Between 1994 and 1996, diagnoses in females rose by 25% (215 to 268), in heterosexual males by 46% (263 to 385), and in homo/bisexual males by 31% (126 to 166). In females, the largest increase was in 16–19 year olds and percentage increases diminished with age (fig 1A). In heterosexual males large rises occurred across most age groups (fig 1B) while in homo/bisexual males, the largest proportional increases were in the over 35s (fig 1C).

Figure 1

Gonorrhoea patients in 1994 and 1996 by age group: numbers of patients adjusted for oversampling in inner London clinics and percentage changes

Multivariable analyses

Adjusted risk factors for being a gonorrhoea patient in 1996 compared to being a patient in 1994 are presented in table 2.

Table 2

Adjusted risk factors for being a case of gonorrhoea in 1996 compared with being a case in 1994

For heterosexuals, patients in 1996 were significantly more likely to be males, to have had no or one sexual partners in the past 3 months compared with two, and to have reduced sensitivity to penicillin than cases in 1994. There were no interactions between sex and any of the explanatory variables in the model.

For homo/bisexual men, patients in 1996 were significantly more likely to be from the North West and to have either reduced sensitivity or complete resistance to penicillin than cases in 1994.

There was evidence for an interaction between region and the presence or absence of ethnic data (χ2 =13.7, df=7, p=0.057 for the heterosexual model; χ2 =14.6, df=3, p=0.002 for the male homo/bisexual model). Clinics in the Thames regions improved the recording of ethnic data between 1994 and 1996, whereas clinics in other regions did not.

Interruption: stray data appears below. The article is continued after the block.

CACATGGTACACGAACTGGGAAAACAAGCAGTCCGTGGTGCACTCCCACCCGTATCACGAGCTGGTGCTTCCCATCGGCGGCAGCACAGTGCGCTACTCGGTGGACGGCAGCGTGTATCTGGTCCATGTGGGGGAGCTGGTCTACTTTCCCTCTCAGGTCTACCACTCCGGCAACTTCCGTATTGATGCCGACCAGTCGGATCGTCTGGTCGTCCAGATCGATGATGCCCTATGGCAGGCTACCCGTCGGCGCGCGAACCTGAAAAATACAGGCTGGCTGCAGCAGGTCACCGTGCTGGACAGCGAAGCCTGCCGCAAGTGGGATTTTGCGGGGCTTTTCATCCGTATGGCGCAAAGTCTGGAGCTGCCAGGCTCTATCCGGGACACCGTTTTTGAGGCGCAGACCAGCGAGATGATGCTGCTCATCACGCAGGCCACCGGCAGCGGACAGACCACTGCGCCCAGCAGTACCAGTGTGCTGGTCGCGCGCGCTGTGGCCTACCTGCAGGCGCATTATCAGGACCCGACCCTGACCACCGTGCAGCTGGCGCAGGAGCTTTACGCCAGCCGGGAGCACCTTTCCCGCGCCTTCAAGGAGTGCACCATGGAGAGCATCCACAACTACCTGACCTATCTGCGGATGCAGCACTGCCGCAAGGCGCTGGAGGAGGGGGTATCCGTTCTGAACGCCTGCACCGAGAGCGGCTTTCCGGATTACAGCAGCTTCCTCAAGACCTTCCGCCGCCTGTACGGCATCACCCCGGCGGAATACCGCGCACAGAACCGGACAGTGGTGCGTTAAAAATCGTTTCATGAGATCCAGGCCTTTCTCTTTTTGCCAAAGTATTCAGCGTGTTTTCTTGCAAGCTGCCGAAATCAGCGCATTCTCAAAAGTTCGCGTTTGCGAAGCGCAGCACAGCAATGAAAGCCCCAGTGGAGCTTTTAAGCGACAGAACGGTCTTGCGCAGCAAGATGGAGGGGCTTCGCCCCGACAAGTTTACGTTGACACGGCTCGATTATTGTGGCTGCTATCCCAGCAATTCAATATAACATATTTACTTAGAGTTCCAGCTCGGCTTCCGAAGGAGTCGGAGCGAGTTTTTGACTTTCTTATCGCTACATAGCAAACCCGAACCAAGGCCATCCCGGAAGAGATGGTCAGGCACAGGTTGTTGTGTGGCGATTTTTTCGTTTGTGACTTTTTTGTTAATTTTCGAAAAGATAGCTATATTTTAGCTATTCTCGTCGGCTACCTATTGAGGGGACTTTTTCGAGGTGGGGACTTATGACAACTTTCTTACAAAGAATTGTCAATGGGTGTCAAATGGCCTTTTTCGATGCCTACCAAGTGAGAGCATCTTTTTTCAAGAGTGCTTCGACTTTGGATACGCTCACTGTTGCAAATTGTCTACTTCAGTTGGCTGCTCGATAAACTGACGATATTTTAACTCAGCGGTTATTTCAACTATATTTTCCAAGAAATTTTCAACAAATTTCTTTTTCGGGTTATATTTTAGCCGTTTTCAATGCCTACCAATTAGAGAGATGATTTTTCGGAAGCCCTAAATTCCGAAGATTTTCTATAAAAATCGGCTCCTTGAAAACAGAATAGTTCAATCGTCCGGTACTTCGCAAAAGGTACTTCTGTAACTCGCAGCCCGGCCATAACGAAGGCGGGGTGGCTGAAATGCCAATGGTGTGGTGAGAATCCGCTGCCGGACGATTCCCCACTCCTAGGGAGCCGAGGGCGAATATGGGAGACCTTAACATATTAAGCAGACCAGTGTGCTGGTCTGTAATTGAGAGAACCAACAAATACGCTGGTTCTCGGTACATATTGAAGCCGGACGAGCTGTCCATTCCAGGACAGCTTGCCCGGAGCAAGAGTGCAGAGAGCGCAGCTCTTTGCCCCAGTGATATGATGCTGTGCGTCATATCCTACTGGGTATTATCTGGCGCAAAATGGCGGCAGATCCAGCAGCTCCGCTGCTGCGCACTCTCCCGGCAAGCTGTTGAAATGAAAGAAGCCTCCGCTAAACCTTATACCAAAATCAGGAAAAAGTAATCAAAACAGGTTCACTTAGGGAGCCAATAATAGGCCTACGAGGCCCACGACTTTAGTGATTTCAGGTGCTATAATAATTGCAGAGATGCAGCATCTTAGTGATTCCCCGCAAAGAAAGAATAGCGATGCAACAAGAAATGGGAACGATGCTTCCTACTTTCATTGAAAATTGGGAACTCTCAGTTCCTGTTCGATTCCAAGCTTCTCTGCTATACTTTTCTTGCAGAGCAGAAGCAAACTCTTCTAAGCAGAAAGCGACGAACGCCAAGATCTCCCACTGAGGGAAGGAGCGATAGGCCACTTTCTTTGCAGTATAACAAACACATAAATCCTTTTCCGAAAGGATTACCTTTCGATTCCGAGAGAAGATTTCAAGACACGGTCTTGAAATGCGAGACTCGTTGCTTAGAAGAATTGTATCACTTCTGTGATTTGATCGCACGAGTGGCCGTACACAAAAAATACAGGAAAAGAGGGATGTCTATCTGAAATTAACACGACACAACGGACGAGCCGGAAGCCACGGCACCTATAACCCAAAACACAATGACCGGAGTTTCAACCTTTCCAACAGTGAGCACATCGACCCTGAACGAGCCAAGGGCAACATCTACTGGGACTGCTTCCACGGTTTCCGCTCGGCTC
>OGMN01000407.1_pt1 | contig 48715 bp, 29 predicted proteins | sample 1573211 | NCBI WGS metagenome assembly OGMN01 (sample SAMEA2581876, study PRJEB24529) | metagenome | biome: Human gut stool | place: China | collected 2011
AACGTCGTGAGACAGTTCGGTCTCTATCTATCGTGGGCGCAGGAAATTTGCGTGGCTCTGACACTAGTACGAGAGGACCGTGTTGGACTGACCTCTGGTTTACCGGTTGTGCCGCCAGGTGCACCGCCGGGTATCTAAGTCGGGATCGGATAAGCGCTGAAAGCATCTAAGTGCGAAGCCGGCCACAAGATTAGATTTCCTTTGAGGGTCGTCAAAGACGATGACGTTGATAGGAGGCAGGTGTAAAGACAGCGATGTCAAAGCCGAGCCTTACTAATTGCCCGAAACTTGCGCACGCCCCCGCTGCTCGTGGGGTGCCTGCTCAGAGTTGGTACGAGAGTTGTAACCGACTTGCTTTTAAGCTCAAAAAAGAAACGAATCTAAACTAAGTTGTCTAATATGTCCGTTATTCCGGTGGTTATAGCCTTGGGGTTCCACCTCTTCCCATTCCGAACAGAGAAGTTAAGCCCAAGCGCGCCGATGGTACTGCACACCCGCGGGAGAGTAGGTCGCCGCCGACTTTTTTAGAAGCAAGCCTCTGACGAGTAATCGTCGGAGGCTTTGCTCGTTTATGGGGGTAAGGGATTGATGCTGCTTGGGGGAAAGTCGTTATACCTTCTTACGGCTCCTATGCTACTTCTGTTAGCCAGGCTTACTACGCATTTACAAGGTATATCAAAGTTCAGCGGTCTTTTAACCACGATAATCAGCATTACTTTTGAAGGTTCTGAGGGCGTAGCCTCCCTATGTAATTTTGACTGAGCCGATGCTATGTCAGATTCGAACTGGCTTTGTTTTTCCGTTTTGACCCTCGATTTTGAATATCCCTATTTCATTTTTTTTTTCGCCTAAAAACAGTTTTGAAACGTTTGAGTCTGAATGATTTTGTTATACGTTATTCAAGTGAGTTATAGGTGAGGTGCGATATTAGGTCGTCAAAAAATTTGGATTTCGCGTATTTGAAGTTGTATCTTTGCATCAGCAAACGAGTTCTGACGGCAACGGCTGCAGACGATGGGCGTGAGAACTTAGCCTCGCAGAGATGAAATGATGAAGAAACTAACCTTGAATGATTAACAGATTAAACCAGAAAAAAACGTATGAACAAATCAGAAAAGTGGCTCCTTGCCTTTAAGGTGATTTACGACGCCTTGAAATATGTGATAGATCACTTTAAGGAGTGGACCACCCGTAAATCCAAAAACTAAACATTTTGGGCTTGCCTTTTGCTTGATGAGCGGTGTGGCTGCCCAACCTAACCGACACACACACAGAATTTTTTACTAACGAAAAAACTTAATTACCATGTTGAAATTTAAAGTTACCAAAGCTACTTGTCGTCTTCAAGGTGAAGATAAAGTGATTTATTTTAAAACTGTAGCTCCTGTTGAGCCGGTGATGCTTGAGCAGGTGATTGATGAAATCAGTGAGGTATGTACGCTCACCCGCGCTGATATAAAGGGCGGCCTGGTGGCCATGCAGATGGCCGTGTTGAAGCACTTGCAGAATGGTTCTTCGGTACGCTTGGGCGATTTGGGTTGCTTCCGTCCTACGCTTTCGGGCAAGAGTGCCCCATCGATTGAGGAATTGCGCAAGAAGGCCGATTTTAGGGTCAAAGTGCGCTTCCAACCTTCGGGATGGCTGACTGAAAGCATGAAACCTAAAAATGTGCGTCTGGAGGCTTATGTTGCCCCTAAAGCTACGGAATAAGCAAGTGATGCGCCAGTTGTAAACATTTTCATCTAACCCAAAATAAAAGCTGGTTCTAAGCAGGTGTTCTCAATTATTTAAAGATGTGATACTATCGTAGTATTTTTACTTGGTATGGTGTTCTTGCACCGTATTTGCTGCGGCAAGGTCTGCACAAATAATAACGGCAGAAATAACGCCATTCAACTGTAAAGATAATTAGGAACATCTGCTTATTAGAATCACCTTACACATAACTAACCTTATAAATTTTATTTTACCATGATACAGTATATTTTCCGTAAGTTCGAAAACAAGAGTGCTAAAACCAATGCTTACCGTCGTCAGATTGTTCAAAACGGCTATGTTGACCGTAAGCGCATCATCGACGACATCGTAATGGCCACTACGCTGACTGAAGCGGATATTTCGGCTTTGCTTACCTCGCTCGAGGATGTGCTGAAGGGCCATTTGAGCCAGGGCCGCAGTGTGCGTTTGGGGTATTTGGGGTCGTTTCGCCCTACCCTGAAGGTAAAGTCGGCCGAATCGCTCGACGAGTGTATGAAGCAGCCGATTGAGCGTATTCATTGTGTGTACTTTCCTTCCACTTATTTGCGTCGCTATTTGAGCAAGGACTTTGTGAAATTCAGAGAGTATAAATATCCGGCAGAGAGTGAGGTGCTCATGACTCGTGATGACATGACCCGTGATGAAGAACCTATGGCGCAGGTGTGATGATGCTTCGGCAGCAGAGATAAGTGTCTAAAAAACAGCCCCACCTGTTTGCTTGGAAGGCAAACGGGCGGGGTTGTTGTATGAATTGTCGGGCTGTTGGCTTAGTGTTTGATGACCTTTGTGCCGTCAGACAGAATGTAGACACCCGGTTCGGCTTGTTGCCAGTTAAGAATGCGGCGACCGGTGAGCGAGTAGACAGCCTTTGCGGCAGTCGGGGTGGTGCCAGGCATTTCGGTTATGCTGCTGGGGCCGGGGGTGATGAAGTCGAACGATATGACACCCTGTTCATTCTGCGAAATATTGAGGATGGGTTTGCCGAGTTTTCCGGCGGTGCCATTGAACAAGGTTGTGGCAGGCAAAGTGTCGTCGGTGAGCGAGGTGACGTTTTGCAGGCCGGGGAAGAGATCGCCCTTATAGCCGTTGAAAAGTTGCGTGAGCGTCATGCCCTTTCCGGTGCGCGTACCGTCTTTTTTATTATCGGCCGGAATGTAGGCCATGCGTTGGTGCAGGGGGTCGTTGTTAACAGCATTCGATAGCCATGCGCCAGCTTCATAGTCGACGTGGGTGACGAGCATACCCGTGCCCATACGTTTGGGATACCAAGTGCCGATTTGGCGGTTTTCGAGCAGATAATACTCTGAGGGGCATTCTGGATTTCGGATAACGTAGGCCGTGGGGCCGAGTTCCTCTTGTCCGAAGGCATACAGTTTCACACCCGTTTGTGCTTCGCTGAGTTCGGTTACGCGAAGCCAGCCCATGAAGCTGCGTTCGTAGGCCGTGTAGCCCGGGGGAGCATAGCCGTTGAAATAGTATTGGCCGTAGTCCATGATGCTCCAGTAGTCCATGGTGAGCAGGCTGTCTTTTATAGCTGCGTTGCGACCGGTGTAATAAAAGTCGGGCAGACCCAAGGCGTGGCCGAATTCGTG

Discussion

We report on the first national investigation of risk factors associated with cases of gonorrhoea, and of possible causes of the recent rise in numbers of diagnoses, in a study which sampled 10% of all gonorrhoea patients attending GUM clinics in England in 1994 and 1996. Overall, gonorrhoea patients selected for this study were found to be fairly representative of all gonorrhoea cases seen in GUM clinics in England. The oversampling of cases from the North West and of homo/bisexual men probably arose from the random sampling of particularly large clinics in the North West, and of clinics attended predominantly by homo/bisexual men. Consequently, the incidence and relative rate of gonorrhoea in homo/bisexual men and in the North West region in 1996 are likely to be overestimated.

STUDY 1: RISK FACTORS FOR GONORRHOEA PATIENTS IN 1996

The high rates of gonorrhoea in homo/bisexual men are of continuing concern. This study indicated that about a quarter of infections in homo/bisexual men were rectal, whereas infections of the throat only, indicative of safer sexual behaviour in terms of HIV transmission,16 made up fewer than 10% of cases. Variations on policy on anatomical sites routinely screened for gonorrhoea may have led to an underestimate of the proportion of rectal and throat infections. Clearly, however, many homo/bisexual men attending GUM clinics with gonorrhoea have placed themselves at risk of HIV infection through unsafe sexual practice. In 1997, an estimated 9% of homo/bisexual men attending GUM clinics in London, and 4% attending clinics elsewhere in England and Wales, were infected with HIV.17

At the national level, incidence of gonorrhoea was far higher for black Caribbeans, who constituted at least 18% of all patients, than for white people. This is in accordance with results from localised studies.8, 9 None the less, the bulk of gonorrhoea patients were white heterosexuals.